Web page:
A sisterhood of close friends, a mutual love of knitting, interracial relationships, a battle with cancer – all of these themes can be found in Kate Jacobs’s debut novel, The Friday Night Knitting Club.
The stage is set when Georgia unexpectedly becomes pregnant by her boyfriend, James. Unsure about fatherhood, James leaves Georgia with barely a good-bye. Georgia considers moving back home when she meets Anita, who is impressed with Georgia’s knitting talents and encourages the young woman to knit her way to financial freedom. Years later, with Anita’s encouragement and a strong desire to succeed, Georgia fulfills her dream of opening up her own knit shop in Manhattan.
While knitting is her passion and livelihood, Georgia’s life revolved around her precocious 12-year-old daughter, Dakota. Anita – once an acquaintance – now is Georgia’s dearest friend and employee. Together, they have created the Friday Night Knitting Club at Georgia’s shop. Knitters come to eat Dakota’s goodies, get instruction about their knitting projects, and gab about their lives.
As life will do, though, monkey wrenches are heading Georgia’s way. James, who has been living abroad, moves back to New York, wanting to form a stronger bond with Dakota. He showers Dakota with presents and offers a connection that Georgia cannot – a tie to Dakota’s African-American heritage. Additionally, James hopes to rekindle his romantic relationship with Georgia, but she is afraid to “go there” again.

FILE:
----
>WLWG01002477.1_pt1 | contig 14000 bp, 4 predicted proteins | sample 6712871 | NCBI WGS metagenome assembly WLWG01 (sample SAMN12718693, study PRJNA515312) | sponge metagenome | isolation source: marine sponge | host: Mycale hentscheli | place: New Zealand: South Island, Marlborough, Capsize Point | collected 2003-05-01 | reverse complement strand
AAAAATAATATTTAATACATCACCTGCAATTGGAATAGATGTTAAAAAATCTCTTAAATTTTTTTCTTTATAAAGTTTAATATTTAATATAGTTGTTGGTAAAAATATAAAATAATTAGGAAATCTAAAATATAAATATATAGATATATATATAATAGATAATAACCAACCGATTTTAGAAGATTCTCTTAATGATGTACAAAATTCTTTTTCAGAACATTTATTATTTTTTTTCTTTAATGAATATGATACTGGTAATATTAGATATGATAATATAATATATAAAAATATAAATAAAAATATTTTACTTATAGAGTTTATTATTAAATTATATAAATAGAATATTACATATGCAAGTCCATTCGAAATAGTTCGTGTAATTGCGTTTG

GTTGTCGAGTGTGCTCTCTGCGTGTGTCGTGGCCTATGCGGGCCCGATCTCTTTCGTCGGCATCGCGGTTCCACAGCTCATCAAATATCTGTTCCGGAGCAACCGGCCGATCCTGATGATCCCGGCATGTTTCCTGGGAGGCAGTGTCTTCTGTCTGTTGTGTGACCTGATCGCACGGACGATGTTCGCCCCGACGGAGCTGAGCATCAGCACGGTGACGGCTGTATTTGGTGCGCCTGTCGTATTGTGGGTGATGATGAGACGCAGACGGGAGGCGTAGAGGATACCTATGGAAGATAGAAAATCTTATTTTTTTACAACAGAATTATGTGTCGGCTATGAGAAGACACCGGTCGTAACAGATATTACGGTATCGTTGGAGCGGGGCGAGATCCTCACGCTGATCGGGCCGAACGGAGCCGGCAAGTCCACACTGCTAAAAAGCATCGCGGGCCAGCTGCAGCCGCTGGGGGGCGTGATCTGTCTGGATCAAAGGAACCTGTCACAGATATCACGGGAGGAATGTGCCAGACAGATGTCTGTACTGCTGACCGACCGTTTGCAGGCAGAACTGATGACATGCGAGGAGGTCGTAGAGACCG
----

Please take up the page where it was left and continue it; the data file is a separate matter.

Another monkey wrench is the re-emergence of Cathy, Georgia’s old friend, who is living in Park Avenue glory. Cathy commissions Georgia to knit an evening gown. Like James, Cathy attempts to restart her friendship with Georgia, but the gun-shy Georgia is wary of her old friend, especially after their disastrous friendship ended many years ago.
While all these events plague Georgia’s life, the reader also discovers the issues in the other knitters’ lives – women who want children, a new career, or a way to escape their marriage. As they reveal their own problems, their friendship among knitting needles and yarn strengthened – and eventually tested when one of the members becomes ill from ovarian cancer.
The Friday Night Knitting Club is a book that would make a better movie. Lo and behold, it will be, starring Julia Roberts (who coincidentally was mentioned in the novel). Julia can draw from her Steel Magnolia days to create a better Georgia than the author does. Jacobs doesn’t develop Georgia’s character fully in this story, perhaps because she devotes so much time on the other knitters’ stories that Georgia gets lost in the shuffle.
This book could be a welcome “poolside” treat for lovers of chick lit and “knitting fiction.” However, it is important to mention that knitting is not a central theme to the book. Moreover, the deeper side of chick lit – the strong female relationships, the revelation of one’s own life and other themes – is notably absent from this story. When I want to read about camaraderie among women or more thought-provoking chick lit, I will reach for Jennifer Weiner or Lorna Landvik before attempting Kate Jacobs again.